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Chapter Seventeen – “Italian Men Are Turkeys”
The next day was Thanksgiving, and we were all heading to Long Island. My grandfather and Roberto’s late grandfather were brothers. And we’d be celebrating the most American of holidays with my grandfather, his children (my mom’s brothers and their wives), and grandchildren (my cousins). Some of them would be meeting Roberto for the first time; all of them would be meeting Tony – who had locked lips with me the day before – for the first time. As everyone was getting ready to leave, Tony came into my room for another kiss. He held my hand as we sat on the floor and took in the Thanksgiving Day parade, which was also new to Tony.
As Snoopy floated past Macy’s Herald Square, Tony squeezed my hand and said, “I think I’m going to like Thanksgiving.” Indeed, he did. Roberto and he devoured antipasto, marinated vegetables, lasagna, sausage and peppers, stuffing, salad, and of course turkey. Their Italian palette failed to appreciate sweet potatoes or cranberry sauce, but they were keen on meat and gravy.
We took photos of all us cousins with Roberto and Tony as we introduced them to the American foods on my uncle’s harvest table. There was a lot of laughter. Addy, my sister’s all-American friend, who was joining us was getting some attention from the young men in the room. But Roberto still seemed to have eyes for her. He rarely left her side during the festivities, even though he did play a round of cards with my grandfather (his great uncle), and smoked some cigars with the others in the backyard.
Carrying a shot of grappa in his hand, he returned inside to Addy. He was whispering something in her ear, which made me nervous. After all, Roberto had a steady girlfriend, Lisa, back in Ischia. Sure, they had a fight, but they were not broken up. And this seemed like a bomb waiting to go off on his relationship. It got me wondering what Tony would do, if we were to pursue this kiss into full-fledged coupledom. We couldn’t possibly be together all the time; my life was in the United States and his was in Italy, so would I be able to trust him? Roberto was a stand-up guy, who I never thought of as being a two-timer. Were the stereotypes about Italian men true? Do they all cheat?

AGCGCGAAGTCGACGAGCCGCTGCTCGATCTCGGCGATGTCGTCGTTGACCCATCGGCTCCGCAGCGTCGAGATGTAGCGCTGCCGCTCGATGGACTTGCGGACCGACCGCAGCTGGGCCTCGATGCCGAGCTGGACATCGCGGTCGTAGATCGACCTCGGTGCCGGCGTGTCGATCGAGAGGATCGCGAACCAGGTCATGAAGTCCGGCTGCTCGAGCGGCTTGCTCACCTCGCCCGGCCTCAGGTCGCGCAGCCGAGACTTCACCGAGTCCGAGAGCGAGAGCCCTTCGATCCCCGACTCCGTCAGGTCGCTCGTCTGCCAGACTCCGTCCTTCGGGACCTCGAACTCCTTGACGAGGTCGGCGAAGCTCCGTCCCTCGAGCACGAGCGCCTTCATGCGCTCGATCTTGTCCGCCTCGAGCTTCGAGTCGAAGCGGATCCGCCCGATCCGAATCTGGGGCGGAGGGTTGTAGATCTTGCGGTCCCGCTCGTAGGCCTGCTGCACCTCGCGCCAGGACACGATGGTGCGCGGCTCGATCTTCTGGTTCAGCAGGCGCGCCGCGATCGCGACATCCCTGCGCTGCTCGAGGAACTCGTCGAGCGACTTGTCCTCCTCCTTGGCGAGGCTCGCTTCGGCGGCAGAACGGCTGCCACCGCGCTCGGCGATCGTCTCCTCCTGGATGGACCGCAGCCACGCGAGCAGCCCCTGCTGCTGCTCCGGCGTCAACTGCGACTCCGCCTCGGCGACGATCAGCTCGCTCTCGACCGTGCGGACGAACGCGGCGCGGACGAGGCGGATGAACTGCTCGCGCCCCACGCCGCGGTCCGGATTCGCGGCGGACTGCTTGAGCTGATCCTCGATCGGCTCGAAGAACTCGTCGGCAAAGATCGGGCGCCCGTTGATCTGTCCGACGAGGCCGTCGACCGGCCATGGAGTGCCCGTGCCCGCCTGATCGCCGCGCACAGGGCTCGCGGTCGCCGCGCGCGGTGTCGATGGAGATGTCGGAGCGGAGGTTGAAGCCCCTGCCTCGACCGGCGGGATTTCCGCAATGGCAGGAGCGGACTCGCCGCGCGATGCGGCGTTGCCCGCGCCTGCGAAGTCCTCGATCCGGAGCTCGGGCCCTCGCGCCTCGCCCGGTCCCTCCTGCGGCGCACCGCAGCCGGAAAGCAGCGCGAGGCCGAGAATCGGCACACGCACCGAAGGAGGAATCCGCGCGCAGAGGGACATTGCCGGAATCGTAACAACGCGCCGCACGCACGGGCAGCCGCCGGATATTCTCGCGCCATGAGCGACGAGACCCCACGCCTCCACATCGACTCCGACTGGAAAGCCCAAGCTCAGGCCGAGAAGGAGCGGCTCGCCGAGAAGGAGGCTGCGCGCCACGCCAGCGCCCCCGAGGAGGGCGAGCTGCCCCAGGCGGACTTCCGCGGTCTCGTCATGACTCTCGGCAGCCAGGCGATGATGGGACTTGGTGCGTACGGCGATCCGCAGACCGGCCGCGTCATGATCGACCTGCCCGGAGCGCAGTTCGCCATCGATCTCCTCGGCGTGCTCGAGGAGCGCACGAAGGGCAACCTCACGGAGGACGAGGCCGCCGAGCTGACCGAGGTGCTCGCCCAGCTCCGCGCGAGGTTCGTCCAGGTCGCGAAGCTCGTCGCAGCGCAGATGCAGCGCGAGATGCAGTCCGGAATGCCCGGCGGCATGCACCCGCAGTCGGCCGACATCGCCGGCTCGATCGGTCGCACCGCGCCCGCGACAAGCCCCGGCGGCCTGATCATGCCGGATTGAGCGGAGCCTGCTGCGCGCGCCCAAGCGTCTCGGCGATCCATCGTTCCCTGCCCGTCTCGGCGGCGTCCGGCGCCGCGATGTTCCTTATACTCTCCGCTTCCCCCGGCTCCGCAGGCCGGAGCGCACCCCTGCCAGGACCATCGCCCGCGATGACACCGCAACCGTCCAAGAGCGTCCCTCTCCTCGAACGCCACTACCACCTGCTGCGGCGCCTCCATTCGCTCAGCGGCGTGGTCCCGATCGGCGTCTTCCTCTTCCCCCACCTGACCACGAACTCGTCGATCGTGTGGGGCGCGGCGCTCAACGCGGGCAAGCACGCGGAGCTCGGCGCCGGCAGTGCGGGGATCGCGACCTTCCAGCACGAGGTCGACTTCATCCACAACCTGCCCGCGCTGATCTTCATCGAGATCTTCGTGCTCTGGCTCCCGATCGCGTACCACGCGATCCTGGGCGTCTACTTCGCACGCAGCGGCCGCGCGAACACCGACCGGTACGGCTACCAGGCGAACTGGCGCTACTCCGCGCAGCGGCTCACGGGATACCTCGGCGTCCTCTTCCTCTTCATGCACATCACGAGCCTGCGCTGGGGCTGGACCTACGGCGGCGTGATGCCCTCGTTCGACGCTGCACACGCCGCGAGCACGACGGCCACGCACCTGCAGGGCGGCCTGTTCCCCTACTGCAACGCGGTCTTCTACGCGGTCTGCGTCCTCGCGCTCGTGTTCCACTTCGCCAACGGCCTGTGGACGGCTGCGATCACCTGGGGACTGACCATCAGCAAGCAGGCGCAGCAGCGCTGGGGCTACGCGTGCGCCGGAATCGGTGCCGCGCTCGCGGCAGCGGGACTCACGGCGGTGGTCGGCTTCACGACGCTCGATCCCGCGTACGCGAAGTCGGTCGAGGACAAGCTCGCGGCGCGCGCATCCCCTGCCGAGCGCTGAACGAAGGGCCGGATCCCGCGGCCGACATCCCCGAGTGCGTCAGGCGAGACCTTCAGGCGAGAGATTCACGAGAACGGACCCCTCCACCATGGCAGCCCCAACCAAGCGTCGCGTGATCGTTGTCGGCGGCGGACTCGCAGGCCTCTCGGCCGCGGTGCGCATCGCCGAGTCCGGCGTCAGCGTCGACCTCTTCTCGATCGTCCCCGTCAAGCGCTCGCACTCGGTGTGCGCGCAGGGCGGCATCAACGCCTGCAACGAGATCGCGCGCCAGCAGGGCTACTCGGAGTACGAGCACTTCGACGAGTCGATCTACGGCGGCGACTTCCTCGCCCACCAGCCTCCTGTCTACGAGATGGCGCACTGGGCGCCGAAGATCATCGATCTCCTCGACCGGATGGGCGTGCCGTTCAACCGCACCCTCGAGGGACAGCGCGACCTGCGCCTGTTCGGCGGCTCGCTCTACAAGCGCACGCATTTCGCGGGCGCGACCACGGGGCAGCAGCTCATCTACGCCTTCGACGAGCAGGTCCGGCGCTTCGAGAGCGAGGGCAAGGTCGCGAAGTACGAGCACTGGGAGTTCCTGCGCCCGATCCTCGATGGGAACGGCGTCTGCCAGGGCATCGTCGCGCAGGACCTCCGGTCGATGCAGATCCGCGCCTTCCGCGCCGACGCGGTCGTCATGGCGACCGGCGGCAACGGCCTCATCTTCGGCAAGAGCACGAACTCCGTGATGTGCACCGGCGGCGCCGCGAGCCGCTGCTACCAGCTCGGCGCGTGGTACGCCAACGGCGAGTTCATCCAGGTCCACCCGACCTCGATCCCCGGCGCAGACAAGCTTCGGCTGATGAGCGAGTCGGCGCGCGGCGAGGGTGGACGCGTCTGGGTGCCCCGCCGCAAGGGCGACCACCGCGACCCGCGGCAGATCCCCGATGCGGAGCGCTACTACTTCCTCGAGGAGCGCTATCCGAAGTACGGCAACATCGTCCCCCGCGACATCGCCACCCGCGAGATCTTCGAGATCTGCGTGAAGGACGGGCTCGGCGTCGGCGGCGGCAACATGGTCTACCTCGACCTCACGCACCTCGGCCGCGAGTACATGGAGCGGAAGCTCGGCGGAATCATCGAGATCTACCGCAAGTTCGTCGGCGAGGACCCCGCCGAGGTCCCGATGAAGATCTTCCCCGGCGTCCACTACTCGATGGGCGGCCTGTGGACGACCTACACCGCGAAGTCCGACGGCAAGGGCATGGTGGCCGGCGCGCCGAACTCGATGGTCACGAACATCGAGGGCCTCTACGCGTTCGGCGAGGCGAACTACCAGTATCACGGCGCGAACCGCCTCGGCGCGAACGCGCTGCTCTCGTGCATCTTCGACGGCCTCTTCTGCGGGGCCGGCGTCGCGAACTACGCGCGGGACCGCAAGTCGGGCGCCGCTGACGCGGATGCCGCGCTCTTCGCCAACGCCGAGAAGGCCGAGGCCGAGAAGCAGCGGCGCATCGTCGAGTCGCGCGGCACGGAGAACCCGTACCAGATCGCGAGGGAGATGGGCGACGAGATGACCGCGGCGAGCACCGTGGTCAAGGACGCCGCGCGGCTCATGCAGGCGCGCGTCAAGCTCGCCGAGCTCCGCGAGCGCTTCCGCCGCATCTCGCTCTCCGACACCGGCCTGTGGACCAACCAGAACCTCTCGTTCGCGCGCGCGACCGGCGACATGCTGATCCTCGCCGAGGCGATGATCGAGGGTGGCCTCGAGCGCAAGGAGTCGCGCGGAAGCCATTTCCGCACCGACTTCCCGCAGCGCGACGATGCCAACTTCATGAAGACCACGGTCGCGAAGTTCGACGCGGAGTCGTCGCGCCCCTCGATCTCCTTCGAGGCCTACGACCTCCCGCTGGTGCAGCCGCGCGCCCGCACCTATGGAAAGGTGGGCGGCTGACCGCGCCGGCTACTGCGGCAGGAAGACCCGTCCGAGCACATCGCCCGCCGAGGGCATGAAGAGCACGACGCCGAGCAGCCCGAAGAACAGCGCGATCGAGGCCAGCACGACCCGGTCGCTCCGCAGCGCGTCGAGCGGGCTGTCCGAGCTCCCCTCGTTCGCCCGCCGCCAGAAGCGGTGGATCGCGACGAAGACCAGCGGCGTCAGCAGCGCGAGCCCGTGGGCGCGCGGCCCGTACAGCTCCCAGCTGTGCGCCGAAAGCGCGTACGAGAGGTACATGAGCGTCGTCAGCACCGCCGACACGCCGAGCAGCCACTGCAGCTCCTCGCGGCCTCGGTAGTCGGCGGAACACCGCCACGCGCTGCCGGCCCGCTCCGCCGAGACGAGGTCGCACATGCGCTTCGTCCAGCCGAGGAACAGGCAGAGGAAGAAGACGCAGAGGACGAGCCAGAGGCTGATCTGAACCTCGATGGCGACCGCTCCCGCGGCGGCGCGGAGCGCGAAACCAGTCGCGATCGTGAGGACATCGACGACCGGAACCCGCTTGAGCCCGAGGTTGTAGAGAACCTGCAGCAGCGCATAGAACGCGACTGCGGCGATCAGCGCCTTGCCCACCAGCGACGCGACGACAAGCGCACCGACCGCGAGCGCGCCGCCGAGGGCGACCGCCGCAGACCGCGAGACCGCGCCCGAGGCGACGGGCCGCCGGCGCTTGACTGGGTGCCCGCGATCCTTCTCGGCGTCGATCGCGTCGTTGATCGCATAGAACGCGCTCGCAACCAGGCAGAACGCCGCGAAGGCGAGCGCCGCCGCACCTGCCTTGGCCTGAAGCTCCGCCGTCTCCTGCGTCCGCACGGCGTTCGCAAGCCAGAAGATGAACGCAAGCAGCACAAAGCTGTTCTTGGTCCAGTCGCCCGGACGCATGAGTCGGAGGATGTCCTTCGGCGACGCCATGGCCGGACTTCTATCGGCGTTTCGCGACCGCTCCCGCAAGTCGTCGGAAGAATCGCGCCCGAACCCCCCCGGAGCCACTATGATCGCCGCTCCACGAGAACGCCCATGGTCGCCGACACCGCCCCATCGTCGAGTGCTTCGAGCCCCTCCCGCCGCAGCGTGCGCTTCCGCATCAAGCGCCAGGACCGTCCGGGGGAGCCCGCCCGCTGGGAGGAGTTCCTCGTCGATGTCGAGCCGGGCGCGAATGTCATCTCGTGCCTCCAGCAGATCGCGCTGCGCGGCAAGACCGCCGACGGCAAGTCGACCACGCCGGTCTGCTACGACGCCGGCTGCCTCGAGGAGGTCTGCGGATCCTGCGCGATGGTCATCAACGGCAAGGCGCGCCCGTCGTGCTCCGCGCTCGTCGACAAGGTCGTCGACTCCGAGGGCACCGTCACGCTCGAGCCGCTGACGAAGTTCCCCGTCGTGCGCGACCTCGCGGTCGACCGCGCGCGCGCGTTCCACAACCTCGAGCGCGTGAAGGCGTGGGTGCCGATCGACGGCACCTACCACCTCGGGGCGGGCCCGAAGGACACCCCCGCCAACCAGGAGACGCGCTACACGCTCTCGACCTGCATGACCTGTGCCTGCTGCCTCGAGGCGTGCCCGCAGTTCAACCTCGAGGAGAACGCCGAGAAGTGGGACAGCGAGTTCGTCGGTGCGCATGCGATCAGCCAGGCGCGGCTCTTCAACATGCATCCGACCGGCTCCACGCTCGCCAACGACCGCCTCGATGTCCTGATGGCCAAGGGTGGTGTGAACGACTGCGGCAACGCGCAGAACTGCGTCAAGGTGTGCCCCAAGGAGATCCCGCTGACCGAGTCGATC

Moments later, my sister pulled me aside and told me that Roberto tried to kiss Addy last night. Addy, knowing all about his girlfriend, pulled back and sent him to his room to go to bed. She did the same in the living room’s pullout couch. Still, he was trying to convince her to finish that kiss. When my sister questioned Roberto, he said that he and Lisa had flirted with other people before, and that since she was back in Italy she would never find out. They were young, and their relationship was still experimental. They hadn’t really committed yet. In other words, he added, no one was getting married just yet. My sister and I both felt disappointment in our cousin – and men everywhere. “Italian men are obviously turkeys,” my sister said to me. “Obviously turkeys.” I glanced at Tony and wondered if she was right.
My faith in Italian men lifted a bit later in the day when Tony brought me a slice of the apple pie he watched me make from scratch the night before. Even though he hates cinnamon, he brought a big slice for himself, too. That’s when I taught him the wonders of a la mode, and he squeezed my hand under the table (so my cousins, who were sitting next to me, wouldn’t see us) and said, “You did an amazing job. I don’t like cinnamon, but I love your apple pie.”
Some names and identifying characteristics of the real people involved have been changed.
Tune into this Web site, Two Worlds, every Monday for the latest installment in my blog about my experiences in Ischia, and every other Monday to ItaliansRus.com for the latest Our Paesani column about all things Italian. Di Meglio is also the Guide to Newlyweds for About.com.